Contains a whole spice pouch, a base sauce and a stir-in sauce
Dhansak is a much-loved Parsi dish. The Parsi people came to India from Persia and brought with them their own food and culture. Over the years their food was influenced by Indian ingredients and spices, mostly from Gujarat.
A proper dhansak is a complex balance of flavours of the more typical curry ingredients - onions, tomatoes, ginger and garlic. Where it goes off on a Parsi tangent is the addition of lentils and vegetables, which are cooked down into the sauce to create a fabulous and different curry experience. It is a unique and distinctive curry that much of India soon came to love. Most Parsis would add red meat into the curry, but many others add a mix of vegetables, chicken, paneer and even prawns into it. It is delicious in all its guises.
Cut the meat, paneer and/or vegetables into generous pieces.
Heat 1 tsp of oil in a pan, add the spices and follow 10 seconds later with the meat, paneer and/or vegetables. Brown lightly for 2-3 minutes
Add the contents of the base sauce and simmer for 2 minutes
Stir in the main sauce and simmer for 3-5 minutes or until the meat is cooked through
If you don’t like whole spices, powder these in a pestle and mortar and add them in at the end , or remove them with a spoon before serving
Clean and trim the excess fat off 200g diced leg of lamb (250g if not using squash). Heat 1 tbs. oil in a non-stick pan and add the lamb in 2 batches, and brown on all sides. Set aside. Add the spices from the spice sachet and fry for 15 seconds. Add in the lamb and sauces and bring to a simmer. Cook, covered for 50-60 minutes, or until the lamb is tender. Stir occasionally and make sure there is enough liquid in the pan so the lamb doesn’t catch and burn. If necessary, add a splash of boiling water to the pan. After 40 minutes, add in 100g cubes of butternut squash or pumpkin and continue to cook until both lamb and squash are soft. Serve with rice.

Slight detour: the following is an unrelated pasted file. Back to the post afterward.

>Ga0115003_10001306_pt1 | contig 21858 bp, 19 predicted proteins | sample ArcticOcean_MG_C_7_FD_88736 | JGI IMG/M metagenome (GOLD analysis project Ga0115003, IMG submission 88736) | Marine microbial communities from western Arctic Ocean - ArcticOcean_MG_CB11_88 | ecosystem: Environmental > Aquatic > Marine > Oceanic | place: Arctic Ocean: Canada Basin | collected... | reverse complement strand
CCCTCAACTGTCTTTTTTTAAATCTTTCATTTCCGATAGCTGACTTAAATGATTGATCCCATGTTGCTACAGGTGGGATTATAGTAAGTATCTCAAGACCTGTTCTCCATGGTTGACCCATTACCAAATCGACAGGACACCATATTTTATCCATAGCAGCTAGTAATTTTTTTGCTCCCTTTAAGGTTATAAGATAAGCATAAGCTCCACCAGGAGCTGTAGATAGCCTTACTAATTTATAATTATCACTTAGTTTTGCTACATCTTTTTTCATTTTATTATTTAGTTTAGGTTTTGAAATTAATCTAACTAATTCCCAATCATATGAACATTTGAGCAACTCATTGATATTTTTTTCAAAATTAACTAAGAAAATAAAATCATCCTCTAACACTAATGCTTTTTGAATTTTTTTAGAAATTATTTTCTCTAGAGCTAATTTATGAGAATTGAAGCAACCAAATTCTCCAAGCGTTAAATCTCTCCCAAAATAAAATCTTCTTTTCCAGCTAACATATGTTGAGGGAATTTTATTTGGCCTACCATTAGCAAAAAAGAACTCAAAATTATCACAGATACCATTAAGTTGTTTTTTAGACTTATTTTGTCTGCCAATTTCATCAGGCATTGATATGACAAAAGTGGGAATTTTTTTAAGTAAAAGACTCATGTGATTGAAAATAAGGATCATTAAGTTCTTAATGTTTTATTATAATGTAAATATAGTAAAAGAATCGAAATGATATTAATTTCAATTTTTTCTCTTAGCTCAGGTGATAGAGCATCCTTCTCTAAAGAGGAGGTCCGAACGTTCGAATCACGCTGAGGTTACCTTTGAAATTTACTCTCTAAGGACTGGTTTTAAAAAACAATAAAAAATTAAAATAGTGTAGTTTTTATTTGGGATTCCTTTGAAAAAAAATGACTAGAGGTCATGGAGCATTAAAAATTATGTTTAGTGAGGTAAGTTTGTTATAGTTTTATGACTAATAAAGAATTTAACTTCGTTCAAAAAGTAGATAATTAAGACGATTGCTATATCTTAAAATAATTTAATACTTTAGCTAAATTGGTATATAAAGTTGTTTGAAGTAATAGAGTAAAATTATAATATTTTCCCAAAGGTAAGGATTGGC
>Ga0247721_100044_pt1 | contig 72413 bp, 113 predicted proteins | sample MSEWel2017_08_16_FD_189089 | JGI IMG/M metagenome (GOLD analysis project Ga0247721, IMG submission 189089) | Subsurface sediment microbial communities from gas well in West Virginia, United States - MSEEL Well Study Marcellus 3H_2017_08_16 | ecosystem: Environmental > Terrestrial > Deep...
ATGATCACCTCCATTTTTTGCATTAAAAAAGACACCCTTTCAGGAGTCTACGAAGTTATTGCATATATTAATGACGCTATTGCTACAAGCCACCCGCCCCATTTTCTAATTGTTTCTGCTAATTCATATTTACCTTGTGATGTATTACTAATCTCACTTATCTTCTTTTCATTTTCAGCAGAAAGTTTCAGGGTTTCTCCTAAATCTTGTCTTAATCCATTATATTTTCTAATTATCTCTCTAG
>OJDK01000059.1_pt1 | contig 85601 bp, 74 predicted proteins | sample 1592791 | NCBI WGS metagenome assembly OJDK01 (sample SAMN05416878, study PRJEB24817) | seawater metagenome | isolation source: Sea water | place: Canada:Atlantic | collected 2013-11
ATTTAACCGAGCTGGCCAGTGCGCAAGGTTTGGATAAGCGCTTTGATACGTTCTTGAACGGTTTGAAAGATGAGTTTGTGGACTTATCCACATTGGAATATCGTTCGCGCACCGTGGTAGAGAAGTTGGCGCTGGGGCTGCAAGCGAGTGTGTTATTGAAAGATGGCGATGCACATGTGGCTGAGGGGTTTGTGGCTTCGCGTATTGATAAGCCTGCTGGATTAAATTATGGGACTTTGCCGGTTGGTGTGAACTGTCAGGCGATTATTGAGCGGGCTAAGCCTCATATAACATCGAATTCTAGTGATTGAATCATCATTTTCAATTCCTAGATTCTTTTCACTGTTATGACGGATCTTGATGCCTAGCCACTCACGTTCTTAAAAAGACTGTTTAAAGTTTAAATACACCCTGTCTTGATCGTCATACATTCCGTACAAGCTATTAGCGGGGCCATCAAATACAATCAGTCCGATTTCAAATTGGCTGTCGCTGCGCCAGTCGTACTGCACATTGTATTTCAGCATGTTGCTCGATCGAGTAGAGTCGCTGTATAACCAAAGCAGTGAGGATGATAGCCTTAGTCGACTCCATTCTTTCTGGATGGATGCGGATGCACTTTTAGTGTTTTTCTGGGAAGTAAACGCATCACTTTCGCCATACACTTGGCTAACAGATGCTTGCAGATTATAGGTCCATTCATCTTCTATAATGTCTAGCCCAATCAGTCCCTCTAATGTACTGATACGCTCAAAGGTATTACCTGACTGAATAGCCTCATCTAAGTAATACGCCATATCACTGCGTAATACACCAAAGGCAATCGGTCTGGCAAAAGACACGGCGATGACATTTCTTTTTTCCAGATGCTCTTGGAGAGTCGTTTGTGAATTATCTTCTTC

This is a really versatile curry and works with chicken, prawns and a selection of vegetables.
It is a very light curry, so if you are going vegetarian you might want to cook the spices in a heaped tsp of ghee.
Water, Pumpkin, Lentils, Onion, Aubergine, Ginger, Sunflower Oil, Spices, Tomato Paste, Sugar, Garlic, Salt, Coriander Powder, Tamarind, Rice Flour, Turmeric, Black MUSTARD SEEDS
MAY CONTAIN TRACES OF MILK, NUTS, SESAME, PEANUTS, CELERY, SULPHITES, GLUTEN & SOYA
|of which saturates||0.3g|
|of which sugars||2.5g|